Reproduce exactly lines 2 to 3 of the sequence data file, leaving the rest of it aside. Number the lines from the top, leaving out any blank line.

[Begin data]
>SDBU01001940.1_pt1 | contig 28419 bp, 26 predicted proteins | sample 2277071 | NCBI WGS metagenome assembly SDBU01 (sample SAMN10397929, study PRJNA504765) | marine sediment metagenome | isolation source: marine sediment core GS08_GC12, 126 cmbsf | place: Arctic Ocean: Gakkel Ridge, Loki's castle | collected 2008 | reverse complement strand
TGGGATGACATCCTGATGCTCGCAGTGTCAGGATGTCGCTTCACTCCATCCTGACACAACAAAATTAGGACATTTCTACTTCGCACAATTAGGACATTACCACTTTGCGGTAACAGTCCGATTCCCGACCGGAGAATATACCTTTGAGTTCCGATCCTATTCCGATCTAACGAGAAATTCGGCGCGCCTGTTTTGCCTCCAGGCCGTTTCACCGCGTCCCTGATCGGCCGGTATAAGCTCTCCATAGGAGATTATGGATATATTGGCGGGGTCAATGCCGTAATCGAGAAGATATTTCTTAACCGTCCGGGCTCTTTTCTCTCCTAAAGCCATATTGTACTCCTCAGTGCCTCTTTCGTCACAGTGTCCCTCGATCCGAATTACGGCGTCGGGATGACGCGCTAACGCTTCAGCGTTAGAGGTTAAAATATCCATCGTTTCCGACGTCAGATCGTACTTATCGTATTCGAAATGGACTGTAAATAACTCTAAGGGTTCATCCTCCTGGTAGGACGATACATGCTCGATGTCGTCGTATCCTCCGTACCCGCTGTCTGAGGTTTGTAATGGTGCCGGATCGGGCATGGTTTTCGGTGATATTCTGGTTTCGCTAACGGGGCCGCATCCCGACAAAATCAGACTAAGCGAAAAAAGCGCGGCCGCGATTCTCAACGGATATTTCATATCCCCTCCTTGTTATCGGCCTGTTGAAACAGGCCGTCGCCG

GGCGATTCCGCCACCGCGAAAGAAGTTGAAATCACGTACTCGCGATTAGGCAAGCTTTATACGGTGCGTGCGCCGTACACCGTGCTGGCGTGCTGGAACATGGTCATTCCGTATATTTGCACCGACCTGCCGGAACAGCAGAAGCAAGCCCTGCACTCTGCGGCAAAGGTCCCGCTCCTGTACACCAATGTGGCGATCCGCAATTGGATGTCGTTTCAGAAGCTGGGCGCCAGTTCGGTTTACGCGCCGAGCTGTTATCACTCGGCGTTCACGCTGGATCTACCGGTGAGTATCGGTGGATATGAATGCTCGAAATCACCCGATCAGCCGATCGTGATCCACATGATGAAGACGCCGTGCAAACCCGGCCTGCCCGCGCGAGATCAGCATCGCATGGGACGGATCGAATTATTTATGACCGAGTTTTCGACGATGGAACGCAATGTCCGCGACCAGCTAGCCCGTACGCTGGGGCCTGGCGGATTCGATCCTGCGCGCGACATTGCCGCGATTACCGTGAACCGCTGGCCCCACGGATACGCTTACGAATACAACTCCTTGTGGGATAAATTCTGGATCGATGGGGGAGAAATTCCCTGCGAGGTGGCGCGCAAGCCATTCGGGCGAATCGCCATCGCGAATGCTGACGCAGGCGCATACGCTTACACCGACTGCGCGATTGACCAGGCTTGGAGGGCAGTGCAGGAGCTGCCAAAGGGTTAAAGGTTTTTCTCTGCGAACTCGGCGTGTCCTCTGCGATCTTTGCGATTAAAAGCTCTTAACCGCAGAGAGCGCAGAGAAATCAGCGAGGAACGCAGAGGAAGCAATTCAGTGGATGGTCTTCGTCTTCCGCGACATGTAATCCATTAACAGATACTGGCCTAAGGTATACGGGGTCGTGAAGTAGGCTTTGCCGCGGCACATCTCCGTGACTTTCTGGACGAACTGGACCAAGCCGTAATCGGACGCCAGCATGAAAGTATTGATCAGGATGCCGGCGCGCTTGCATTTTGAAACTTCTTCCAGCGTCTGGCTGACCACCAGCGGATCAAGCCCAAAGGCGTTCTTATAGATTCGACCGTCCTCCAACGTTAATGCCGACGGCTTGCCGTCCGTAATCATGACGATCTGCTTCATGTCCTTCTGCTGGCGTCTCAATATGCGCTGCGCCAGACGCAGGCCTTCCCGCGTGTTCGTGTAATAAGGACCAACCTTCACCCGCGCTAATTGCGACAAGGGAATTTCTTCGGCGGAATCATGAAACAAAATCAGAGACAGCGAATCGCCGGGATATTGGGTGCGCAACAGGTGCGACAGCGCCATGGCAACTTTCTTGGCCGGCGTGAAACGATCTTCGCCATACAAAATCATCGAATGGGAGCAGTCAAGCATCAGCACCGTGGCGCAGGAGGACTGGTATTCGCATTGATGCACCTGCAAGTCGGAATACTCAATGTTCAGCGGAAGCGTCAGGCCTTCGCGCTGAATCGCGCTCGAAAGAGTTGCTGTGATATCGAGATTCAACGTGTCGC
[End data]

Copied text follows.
TGGGATGACATCCTGATGCTCGCAGTGTCAGGATGTCGCTTCACTCCATCCTGACACAACAAAATTAGGACATTTCTACTTCGCACAATTAGGACATTACCACTTTGCGGTAACAGTCCGATTCCCGACCGGAGAATATACCTTTGAGTTCCGATCCTATTCCGATCTAACGAGAAATTCGGCGCGCCTGTTTTGCCTCCAGGCCGTTTCACCGCGTCCCTGATCGGCCGGTATAAGCTCTCCATAGGAGATTATGGATATATTGGCGGGGTCAATGCCGTAATCGAGAAGATATTTCTTAACCGTCCGGGCTCTTTTCTCTCCTAAAGCCATATTGTACTCCTCAGTGCCTCTTTCGTCACAGTGTCCCTCGATCCGAATTACGGCGTCGGGATGACGCGCTAACGCTTCAGCGTTAGAGGTTAAAATATCCATCGTTTCCGACGTCAGATCGTACTTATCGTATTCGAAATGGACTGTAAATAACTCTAAGGGTTCATCCTCCTGGTAGGACGATACATGCTCGATGTCGTCGTATCCTCCGTACCCGCTGTCTGAGGTTTGTAATGGTGCCGGATCGGGCATGGTTTTCGGTGATATTCTGGTTTCGCTAACGGGGCCGCATCCCGACAAAATCAGACTAAGCGAAAAAAGCGCGGCCGCGATTCTCAACGGATATTTCATATCCCCTCCTTGTTATCGGCCTGTTGAAACAGGCCGTCGCCG

GGCGATTCCGCCACCGCGAAAGAAGTTGAAATCACGTACTCGCGATTAGGCAAGCTTTATACGGTGCGTGCGCCGTACACCGTGCTGGCGTGCTGGAACATGGTCATTCCGTATATTTGCACCGACCTGCCGGAACAGCAGAAGCAAGCCCTGCACTCTGCGGCAAAGGTCCCGCTCCTGTACACCAATGTGGCGATCCGCAATTGGATGTCGTTTCAGAAGCTGGGCGCCAGTTCGGTTTACGCGCCGAGCTGTTATCACTCGGCGTTCACGCTGGATCTACCGGTGAGTATCGGTGGATATGAATGCTCGAAATCACCCGATCAGCCGATCGTGATCCACATGATGAAGACGCCGTGCAAACCCGGCCTGCCCGCGCGAGATCAGCATCGCATGGGACGGATCGAATTATTTATGACCGAGTTTTCGACGATGGAACGCAATGTCCGCGACCAGCTAGCCCGTACGCTGGGGCCTGGCGGATTCGATCCTGCGCGCGACATTGCCGCGATTACCGTGAACCGCTGGCCCCACGGATACGCTTACGAATACAACTCCTTGTGGGATAAATTCTGGATCGATGGGGGAGAAATTCCCTGCGAGGTGGCGCGCAAGCCATTCGGGCGAATCGCCATCGCGAATGCTGACGCAGGCGCATACGCTTACACCGACTGCGCGATTGACCAGGCTTGGAGGGCAGTGCAGGAGCTGCCAAAGGGTTAAAGGTTTTTCTCTGCGAACTCGGCGTGTCCTCTGCGATCTTTGCGATTAAAAGCTCTTAACCGCAGAGAGCGCAGAGAAATCAGCGAGGAACGCAGAGGAAGCAATTCAGTGGATGGTCTTCGTCTTCCGCGACATGTAATCCATTAACAGATACTGGCCTAAGGTATACGGGGTCGTGAAGTAGGCTTTGCCGCGGCACATCTCCGTGACTTTCTGGACGAACTGGACCAAGCCGTAATCGGACGCCAGCATGAAAGTATTGATCAGGATGCCGGCGCGCTTGCATTTTGAAACTTCTTCCAGCGTCTGGCTGACCACCAGCGGATCAAGCCCAAAGGCGTTCTTATAGATTCGACCGTCCTCCAACGTTAATGCCGACGGCTTGCCGTCCGTAATCATGACGATCTGCTTCATGTCCTTCTGCTGGCGTCTCAATATGCGCTGCGCCAGACGCAGGCCTTCCCGCGTGTTCGTGTAATAAGGACCAACCTTCACCCGCGCTAATTGCGACAAGGGAATTTCTTCGGCGGAATCATGAAACAAAATCAGAGACAGCGAATCGCCGGGATATTGGGTGCGCAACAGGTGCGACAGCGCCATGGCAACTTTCTTGGCCGGCGTGAAACGATCTTCGCCATACAAAATCATCGAATGGGAGCAGTCAAGCATCAGCACCGTGGCGCAGGAGGACTGGTATTCGCATTGATGCACCTGCAAGTCGGAATACTCAATGTTCAGCGGAAGCGTCAGGCCTTCGCGCTGAATCGCGCTCGAAAGAGTTGCTGTGATATCGAGATTCAACGTGTCGC